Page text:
How the gentle ascetic figure of Bharat Mata morphed into an ultra-nationalist warrior

How the gentle ascetic figure of Bharat Mata morphed into an ultra-nationalist warrior

Whether you are a historian, a collector of bazaar art, an analyst of visual culture or just plain curious, the iconography of Bharat Mata makes for a fascinating study. The many small details it packs, the backdrop, the colours, the subtext, the jewellery and costume, everything tells a story.
Historian Sumathi Ramaswamy’s seminal book The Goddess and the Nation, Mapping Mother India shows how Bharat Mata has been reimagined over the years, going from a benign, giving figure or a tragedienne to a martyr and often an ultra-nationalist warrior.
Among the first of these was the famous rendering by Abanindranath Tagore in 1905. His Bharat Mata is a four-armed woman dressed like a sadhvi with a beatific look on her face. But in mass-produced calendar images, as Ramaswamy points out, Mother India did not sport the ascetic look; instead, she wore vivid, flowing saris, often sported a jewelled crown, carried arms (cover image) and was flanked by roaring lions.

‘Mother’ makeover: Abanindranath Tagore’s interpretation in 1905. (Photo Credit: OSIAN’S Archive Research & Documentation Centre, Mumbai)
A poster published around 1950 and signed by Sikh painter Sobha Singh shows Bharat Mata flanked by a lion (page 64, figure 37). Ramaswamy theorizes that the number of lions flanking her — a predator associated both with Durga and the British Empire — and their ferocity increased as the freedom movement headed towards a successful conclusion. With the passage of time, Mother India was being mapped along with towering figures of the freedome movement such as Gandhi, Subhas Chandra Bose, Nehru and Sardar Patel, paying obeisance, cutting her shackles and often sitting on her lap. This infantilized position is given to both Bose (page 213, figure 105) and Gandhi.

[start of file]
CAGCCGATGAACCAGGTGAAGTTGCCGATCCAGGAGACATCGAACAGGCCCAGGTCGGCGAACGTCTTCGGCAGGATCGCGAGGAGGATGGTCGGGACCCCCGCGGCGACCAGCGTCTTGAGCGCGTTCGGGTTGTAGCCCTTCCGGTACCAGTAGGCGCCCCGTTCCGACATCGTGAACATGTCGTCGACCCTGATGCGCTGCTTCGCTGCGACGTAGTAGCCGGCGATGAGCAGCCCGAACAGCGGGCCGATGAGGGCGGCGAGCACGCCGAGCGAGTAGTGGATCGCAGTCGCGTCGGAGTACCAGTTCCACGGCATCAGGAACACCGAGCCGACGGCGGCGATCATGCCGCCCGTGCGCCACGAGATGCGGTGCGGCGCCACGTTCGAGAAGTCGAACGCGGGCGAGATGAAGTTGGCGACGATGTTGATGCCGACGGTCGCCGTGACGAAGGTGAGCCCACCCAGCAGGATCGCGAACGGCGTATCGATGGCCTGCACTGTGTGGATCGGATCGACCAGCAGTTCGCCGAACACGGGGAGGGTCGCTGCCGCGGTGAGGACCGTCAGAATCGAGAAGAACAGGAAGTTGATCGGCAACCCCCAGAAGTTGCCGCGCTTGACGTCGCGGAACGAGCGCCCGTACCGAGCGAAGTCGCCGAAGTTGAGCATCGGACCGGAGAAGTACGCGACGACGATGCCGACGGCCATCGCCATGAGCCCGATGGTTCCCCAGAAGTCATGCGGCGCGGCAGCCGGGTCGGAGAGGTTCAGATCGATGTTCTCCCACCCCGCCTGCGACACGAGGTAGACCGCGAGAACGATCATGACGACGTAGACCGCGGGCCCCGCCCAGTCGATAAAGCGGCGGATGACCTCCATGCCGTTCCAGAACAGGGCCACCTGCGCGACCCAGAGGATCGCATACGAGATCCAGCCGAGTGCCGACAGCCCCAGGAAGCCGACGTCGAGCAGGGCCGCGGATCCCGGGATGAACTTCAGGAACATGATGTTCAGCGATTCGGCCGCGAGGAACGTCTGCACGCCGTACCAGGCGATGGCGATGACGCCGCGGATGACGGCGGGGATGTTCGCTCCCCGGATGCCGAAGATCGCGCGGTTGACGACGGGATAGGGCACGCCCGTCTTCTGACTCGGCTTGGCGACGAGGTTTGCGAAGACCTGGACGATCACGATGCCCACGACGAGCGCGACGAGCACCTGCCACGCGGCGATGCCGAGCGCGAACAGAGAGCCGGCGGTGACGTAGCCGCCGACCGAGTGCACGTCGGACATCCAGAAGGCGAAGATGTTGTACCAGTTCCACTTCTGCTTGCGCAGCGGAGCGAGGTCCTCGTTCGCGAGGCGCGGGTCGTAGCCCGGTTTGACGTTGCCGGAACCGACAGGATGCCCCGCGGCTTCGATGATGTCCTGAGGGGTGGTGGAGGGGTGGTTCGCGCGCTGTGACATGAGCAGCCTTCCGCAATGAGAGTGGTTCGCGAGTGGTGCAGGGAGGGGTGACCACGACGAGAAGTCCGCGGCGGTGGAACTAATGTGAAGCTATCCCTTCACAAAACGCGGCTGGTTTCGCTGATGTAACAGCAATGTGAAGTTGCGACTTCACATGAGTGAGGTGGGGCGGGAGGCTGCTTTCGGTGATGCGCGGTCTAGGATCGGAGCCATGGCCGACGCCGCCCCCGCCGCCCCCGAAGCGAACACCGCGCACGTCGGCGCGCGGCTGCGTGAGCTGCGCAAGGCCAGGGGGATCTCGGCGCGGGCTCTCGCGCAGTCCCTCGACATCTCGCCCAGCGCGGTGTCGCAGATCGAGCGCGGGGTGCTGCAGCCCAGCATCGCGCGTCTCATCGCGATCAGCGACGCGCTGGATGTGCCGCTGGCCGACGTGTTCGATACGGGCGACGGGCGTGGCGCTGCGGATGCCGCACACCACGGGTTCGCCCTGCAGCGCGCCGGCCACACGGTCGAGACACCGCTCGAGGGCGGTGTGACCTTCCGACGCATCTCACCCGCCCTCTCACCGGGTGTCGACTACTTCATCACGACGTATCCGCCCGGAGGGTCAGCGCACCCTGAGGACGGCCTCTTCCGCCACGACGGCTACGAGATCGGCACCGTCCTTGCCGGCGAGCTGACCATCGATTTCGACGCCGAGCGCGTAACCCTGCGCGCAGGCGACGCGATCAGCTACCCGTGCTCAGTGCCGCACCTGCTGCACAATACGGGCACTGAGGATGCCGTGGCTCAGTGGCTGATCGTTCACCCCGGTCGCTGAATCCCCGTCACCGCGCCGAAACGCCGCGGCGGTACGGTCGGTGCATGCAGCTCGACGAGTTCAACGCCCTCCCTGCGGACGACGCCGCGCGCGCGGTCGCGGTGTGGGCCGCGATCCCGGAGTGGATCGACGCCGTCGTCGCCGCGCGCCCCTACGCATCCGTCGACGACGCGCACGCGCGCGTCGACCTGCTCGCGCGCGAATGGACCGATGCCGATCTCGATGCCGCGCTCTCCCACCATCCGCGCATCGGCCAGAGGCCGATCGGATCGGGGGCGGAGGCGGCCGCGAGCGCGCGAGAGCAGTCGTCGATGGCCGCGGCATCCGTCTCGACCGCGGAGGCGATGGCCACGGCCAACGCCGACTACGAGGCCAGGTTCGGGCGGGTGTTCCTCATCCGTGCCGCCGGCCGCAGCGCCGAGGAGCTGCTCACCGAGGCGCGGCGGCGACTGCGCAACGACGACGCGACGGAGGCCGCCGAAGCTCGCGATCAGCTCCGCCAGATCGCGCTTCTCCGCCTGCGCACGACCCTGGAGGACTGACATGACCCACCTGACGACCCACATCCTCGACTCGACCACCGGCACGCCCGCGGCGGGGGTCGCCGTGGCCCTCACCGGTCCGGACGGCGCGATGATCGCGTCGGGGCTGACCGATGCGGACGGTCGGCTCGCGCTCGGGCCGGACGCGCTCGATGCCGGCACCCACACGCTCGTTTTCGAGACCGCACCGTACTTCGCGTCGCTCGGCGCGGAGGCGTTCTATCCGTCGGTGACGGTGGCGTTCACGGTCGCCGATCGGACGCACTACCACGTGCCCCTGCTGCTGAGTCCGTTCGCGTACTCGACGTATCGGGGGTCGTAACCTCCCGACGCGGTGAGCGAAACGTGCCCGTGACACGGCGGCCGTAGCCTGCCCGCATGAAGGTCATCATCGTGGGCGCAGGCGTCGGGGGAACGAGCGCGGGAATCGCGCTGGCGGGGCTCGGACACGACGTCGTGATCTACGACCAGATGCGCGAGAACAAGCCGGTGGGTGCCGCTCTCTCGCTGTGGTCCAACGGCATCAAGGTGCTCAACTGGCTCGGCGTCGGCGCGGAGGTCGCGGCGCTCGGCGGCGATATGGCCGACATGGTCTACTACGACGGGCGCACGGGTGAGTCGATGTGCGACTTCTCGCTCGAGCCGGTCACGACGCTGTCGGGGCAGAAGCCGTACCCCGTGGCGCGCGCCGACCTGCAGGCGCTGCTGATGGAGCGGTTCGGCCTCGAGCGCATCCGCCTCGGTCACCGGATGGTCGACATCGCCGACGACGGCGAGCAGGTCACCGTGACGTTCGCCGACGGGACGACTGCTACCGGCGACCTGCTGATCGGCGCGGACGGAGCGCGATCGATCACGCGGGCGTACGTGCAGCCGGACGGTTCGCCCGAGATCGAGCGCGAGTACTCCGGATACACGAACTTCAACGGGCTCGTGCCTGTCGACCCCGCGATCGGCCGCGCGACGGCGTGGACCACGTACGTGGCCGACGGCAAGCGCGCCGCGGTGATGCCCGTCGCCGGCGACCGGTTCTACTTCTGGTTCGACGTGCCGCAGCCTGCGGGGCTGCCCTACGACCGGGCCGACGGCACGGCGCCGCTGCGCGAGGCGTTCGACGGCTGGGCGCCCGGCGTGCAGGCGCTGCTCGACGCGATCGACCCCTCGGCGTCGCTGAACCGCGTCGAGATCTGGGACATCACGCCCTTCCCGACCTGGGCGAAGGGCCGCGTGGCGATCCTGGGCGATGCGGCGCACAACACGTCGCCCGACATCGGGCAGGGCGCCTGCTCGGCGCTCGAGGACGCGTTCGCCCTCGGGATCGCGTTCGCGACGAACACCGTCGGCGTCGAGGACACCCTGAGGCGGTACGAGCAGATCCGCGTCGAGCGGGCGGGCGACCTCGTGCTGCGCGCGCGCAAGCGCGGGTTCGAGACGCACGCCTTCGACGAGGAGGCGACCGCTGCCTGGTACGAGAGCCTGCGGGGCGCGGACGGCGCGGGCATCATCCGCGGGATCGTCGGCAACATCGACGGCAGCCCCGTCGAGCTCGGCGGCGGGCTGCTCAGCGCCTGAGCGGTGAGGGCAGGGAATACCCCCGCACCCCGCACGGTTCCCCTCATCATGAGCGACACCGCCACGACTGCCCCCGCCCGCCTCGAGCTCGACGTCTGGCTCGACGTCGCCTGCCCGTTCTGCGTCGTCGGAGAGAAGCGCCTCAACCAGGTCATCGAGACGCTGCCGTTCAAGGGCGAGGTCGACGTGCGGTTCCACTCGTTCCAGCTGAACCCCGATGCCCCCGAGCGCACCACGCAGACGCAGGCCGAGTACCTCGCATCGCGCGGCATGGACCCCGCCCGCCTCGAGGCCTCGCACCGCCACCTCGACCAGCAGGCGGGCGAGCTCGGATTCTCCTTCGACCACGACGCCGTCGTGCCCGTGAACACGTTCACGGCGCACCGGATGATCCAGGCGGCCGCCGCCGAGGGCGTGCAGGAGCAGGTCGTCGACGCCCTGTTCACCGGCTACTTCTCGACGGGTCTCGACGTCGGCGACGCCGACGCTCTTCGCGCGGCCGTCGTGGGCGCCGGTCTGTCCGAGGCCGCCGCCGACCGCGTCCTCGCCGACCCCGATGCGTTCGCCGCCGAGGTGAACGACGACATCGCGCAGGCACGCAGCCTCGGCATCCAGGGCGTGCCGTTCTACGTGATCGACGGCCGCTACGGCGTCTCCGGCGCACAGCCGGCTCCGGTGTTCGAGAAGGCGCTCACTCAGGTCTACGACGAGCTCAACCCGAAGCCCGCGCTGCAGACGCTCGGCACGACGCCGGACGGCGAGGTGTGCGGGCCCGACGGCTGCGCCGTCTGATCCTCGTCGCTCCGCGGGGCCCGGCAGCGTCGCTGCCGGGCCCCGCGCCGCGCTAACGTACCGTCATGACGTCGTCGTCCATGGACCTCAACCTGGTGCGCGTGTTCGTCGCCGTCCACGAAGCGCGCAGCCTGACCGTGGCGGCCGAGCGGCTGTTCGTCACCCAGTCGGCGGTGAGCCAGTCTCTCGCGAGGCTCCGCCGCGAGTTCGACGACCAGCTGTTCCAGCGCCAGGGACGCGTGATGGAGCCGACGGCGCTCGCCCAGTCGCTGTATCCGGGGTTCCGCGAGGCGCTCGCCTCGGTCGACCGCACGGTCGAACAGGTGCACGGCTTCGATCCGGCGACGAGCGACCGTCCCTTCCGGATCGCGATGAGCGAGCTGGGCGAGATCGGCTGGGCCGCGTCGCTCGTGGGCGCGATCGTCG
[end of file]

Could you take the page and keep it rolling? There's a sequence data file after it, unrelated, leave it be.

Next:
A more ferocious avatar painted by Sobha Singh in 1950. (Photo Credit: Erwin Neumayer and Christine Schelberger, Vienn)
Among the many post-independence visuals that Ramaswamy uses is the cover of right-wing activist Dinanath Batra’s “inspirational” book Ma ka Aahvaan (page 43, figure 23). Published in 1996, it shows her against a fiery backdrop with an explosion of some kind going off in the general direction of the north-west. Amusingly enough, as the scholar points out, the artists take cartographic licence. So her bellowing pallu, halo, crown or long hair might sweep up Pakistan, the toes might stick into Sri Lanka and her arms extend into Bangladesh.
The most controversial rendering of Bharat Mata was M F Husain’s 2004 painting of an unclothed female form mapped on to India which forced him into self-imposed exile in the wake of violent threats from the right wing.

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